As ground controllers try to reactivate Mir's computer, the Progress M1-5
cargo ship remains on the launch pad in Baikonur. If the Progress M1-5
does take off on January 24, the Progress M43 spacecraft currently docked
to Mir will leave the station within 24 hours. The craft, however, will
remain in orbit until its successor docks with Mir. The Progress M43
carries air supplies and food rations, which could be used by the
emergency crew if situation requires.

In case Progress M1-5 had failed to dock with Mir, the mission control
could have tried to redock Progress M43 to the station to provide
additional food and air supplies to the crew.

Computer is back on line, but not the gyrodines 

2001 Jan. 22: The main computer onboard Mir space station is up and
running after several days of hiatus caused by the failure of the
electrical system onboard the station. On Friday, ground controllers
succeeded in reactivating the Salyut-5B computer responsible for the
attitude control of more than 100-ton orbital outpost. 

At the same time, the attempt by the mission control to activate six of
Mir's 12 electrically driven reaction wheels, known as gyrodines, failed
last week. Six gyrodines onboard Kvant-1 module slowed down and stopped
only few orbits after they were reactivated last week. There was no
attempt to restart six additional gyrodines installed on Kvant-2 module. 

Flight engineers currently evaluate what causes the gyrodines to brake,
however they do not expect to make another attempt to activate them
before the arrival of the cargo ship to the station. Without gyrodines,
the mission control will have to use the Mir's thrusters consuming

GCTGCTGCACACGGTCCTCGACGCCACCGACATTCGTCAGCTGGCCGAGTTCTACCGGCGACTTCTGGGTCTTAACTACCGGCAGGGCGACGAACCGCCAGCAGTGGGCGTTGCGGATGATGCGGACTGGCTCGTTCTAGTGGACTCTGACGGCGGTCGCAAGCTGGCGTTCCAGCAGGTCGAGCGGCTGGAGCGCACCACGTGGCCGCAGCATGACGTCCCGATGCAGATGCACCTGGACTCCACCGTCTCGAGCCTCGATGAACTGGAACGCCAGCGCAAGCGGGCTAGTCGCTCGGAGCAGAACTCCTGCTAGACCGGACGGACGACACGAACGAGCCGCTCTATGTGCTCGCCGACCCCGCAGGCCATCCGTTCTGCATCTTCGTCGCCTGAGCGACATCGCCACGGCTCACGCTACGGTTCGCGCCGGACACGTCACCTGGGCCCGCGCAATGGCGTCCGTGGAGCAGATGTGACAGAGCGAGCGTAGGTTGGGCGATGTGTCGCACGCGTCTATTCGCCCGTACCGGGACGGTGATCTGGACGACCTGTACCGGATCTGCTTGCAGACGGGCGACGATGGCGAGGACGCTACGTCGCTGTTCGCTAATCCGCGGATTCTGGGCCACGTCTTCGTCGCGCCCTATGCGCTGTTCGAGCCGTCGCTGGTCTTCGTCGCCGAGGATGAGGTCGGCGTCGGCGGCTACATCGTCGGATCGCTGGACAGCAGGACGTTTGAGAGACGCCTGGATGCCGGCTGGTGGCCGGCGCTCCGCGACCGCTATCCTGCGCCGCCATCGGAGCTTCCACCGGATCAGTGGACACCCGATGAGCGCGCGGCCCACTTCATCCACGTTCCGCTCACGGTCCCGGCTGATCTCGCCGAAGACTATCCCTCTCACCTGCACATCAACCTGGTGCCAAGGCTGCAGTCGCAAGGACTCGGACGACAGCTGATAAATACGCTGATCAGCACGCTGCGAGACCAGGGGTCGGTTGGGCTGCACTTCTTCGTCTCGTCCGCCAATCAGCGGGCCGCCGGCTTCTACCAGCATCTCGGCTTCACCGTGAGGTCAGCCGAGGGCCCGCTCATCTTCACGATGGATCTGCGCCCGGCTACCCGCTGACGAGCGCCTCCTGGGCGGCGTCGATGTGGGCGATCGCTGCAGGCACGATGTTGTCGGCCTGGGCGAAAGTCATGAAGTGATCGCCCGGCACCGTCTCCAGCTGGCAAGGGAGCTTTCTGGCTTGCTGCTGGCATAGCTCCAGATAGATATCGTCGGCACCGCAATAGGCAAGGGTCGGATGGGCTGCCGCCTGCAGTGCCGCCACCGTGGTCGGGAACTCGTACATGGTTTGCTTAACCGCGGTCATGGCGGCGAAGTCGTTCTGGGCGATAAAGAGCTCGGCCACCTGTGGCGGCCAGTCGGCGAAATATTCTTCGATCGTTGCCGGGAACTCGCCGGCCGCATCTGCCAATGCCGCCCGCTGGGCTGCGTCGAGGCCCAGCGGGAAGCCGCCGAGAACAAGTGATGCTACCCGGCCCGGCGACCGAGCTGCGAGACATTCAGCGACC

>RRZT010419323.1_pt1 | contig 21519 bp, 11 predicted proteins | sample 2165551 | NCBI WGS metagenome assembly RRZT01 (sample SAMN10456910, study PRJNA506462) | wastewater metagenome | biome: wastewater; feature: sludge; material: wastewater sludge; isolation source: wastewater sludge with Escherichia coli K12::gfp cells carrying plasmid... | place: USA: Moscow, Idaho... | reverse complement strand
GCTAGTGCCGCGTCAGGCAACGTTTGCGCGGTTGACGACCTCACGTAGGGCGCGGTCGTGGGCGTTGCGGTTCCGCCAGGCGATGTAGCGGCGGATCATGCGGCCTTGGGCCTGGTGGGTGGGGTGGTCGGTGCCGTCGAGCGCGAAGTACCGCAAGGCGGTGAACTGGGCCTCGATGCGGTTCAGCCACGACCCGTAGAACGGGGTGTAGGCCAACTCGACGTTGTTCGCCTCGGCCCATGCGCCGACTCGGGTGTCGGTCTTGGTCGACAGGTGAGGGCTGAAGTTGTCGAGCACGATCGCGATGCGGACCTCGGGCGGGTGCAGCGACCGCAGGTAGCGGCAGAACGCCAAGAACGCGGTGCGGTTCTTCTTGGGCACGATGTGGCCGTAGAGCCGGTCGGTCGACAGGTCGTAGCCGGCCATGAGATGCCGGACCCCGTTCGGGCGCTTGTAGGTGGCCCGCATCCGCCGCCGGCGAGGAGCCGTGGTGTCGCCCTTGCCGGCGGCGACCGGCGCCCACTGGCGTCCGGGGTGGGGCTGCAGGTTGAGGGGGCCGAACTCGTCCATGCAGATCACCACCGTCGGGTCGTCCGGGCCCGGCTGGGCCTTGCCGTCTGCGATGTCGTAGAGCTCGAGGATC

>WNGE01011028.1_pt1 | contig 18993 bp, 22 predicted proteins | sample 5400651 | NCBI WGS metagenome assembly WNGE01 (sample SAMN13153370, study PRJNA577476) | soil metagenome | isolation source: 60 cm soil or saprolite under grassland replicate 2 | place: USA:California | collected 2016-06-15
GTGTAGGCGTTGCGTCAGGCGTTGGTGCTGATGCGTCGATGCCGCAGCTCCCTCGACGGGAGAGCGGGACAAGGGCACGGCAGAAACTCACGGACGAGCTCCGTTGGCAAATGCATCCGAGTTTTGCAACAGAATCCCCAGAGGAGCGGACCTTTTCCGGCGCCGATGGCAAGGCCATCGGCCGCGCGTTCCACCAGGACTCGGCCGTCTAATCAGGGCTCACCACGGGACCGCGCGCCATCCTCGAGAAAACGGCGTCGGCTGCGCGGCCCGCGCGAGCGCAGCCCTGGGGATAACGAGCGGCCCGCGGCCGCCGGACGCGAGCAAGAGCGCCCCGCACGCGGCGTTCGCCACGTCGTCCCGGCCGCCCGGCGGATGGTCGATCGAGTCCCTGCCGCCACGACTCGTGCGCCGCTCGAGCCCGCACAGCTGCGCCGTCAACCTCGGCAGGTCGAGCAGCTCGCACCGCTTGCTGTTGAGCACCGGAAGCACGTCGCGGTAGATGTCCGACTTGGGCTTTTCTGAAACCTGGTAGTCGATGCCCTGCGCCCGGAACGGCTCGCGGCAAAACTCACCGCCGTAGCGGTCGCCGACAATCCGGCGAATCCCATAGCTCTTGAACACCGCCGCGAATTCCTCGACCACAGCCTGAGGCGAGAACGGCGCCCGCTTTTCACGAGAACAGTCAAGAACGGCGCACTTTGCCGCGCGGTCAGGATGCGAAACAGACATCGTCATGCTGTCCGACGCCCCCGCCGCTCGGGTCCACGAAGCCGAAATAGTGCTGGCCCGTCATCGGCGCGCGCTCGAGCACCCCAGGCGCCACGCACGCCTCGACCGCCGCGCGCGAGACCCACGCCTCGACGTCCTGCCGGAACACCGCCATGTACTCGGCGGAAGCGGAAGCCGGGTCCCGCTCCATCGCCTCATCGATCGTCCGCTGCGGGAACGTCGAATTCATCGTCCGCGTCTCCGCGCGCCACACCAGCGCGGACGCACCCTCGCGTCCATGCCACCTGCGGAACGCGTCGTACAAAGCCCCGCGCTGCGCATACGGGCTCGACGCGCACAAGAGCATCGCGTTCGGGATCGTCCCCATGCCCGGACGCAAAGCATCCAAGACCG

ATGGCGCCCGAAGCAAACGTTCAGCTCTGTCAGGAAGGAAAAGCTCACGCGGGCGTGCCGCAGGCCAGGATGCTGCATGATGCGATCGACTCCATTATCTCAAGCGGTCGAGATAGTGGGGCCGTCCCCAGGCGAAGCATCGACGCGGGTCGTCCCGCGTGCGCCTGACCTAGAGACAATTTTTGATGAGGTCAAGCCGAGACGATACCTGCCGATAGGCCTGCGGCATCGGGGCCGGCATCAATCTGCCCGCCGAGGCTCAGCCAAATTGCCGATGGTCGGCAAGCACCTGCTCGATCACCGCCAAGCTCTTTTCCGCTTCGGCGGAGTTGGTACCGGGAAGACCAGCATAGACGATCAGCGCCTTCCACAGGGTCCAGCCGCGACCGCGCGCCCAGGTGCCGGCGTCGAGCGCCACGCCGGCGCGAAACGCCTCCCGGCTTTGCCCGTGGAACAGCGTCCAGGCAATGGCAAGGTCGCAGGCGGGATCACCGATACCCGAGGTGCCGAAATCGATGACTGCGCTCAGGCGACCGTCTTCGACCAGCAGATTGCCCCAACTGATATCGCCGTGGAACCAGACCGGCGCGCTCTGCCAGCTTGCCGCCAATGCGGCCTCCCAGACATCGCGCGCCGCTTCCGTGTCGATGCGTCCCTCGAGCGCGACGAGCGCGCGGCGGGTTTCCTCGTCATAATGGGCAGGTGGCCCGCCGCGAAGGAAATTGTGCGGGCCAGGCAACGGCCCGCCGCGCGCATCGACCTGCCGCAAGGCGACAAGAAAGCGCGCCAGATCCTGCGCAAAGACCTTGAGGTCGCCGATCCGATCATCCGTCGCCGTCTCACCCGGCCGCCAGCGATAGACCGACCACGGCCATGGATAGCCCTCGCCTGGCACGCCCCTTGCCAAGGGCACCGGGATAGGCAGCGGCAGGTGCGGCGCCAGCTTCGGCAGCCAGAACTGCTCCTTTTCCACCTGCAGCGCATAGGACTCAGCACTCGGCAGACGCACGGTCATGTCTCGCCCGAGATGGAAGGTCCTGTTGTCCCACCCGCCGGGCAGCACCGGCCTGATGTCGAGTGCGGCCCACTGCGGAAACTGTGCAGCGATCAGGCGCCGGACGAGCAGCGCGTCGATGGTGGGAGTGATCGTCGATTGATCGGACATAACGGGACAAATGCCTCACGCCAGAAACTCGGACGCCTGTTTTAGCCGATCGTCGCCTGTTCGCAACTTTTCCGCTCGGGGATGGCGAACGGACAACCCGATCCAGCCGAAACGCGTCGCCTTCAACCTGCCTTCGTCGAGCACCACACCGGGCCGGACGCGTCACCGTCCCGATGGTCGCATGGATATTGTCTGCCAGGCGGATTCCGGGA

precious propellant to orient the station in space. 

The representatives of RKK Energia said that the problems with gyrodines
would not affect the planned docking between the station and the Progress
M1-5 cargo ship or the plans to de-orbit Mir at the beginning of March.
The officials also said that the temperature inside Mir modules gradually
normalizes after reaching its peak last week. The higher then normal
temperature inside Mir believed to be responsible for the fluctuation in
the station's electrical circuits and resulting shutdown of the control
system onboard. Currently, the temperature inside Mir's modules is as
high as 36C degrees. 

In the meantime, on Monday, the personnel at Baikonur Cosmodrome have
resumed a two-day process of preparing for the launch of the Progress
M1-5 cargo ship toward the station on January 24 at 07:28:42 Moscow Time.

Progress M1-5 blasts off

2001 Jan. 24: The Progress M1-5 spacecraft carrying 2,677 kilograms of
propellant for Mir's deorbiting maneuvers blasted off from Site 1 in
Baikonur Cosmodrome at 07:28:42 Moscow Time (11:28 p.m. EST on January
23). A three-stage Soyuz rocket delivered the spacecraft into its
intended 193 x 245-kilometer orbit. The Progress M1-5 separated from the
third stage at 07:37:31 Moscow Time (11:37 p.m. EST January 23).

Progress M1-5 planned rendezvous maneuvers: 

Ignition (Moscow time) Burn duration (seconds) Velocity increase (m/sec)
Post-maneuver altitude (km) 
Jan. 24, 11:34:22 20.2  1.41  - 
Jan. 24, 11:58:08 111.9 7.85 194 x 245 
Jan. 25, 08:14:33 6.1 2 197 x 268 
Jan. 26, 06:03:15 328.8 22.7 239 x 282 
Jan. 26, 06:49:20 95.9 6.8 257 x 297 

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Further maneuvers of the craft will depend on the measurements conducted
by the BTsVK computer onboard Mir. The final orbit for the Progress M1-5
before docking is expected to be 260x299 kilometers, for Mir 296x313
kilometers.

The Progress was expected to arrive at the aft docking port on the Mir's
Kvant-1 module at 8:30 Moscow Time on January 27.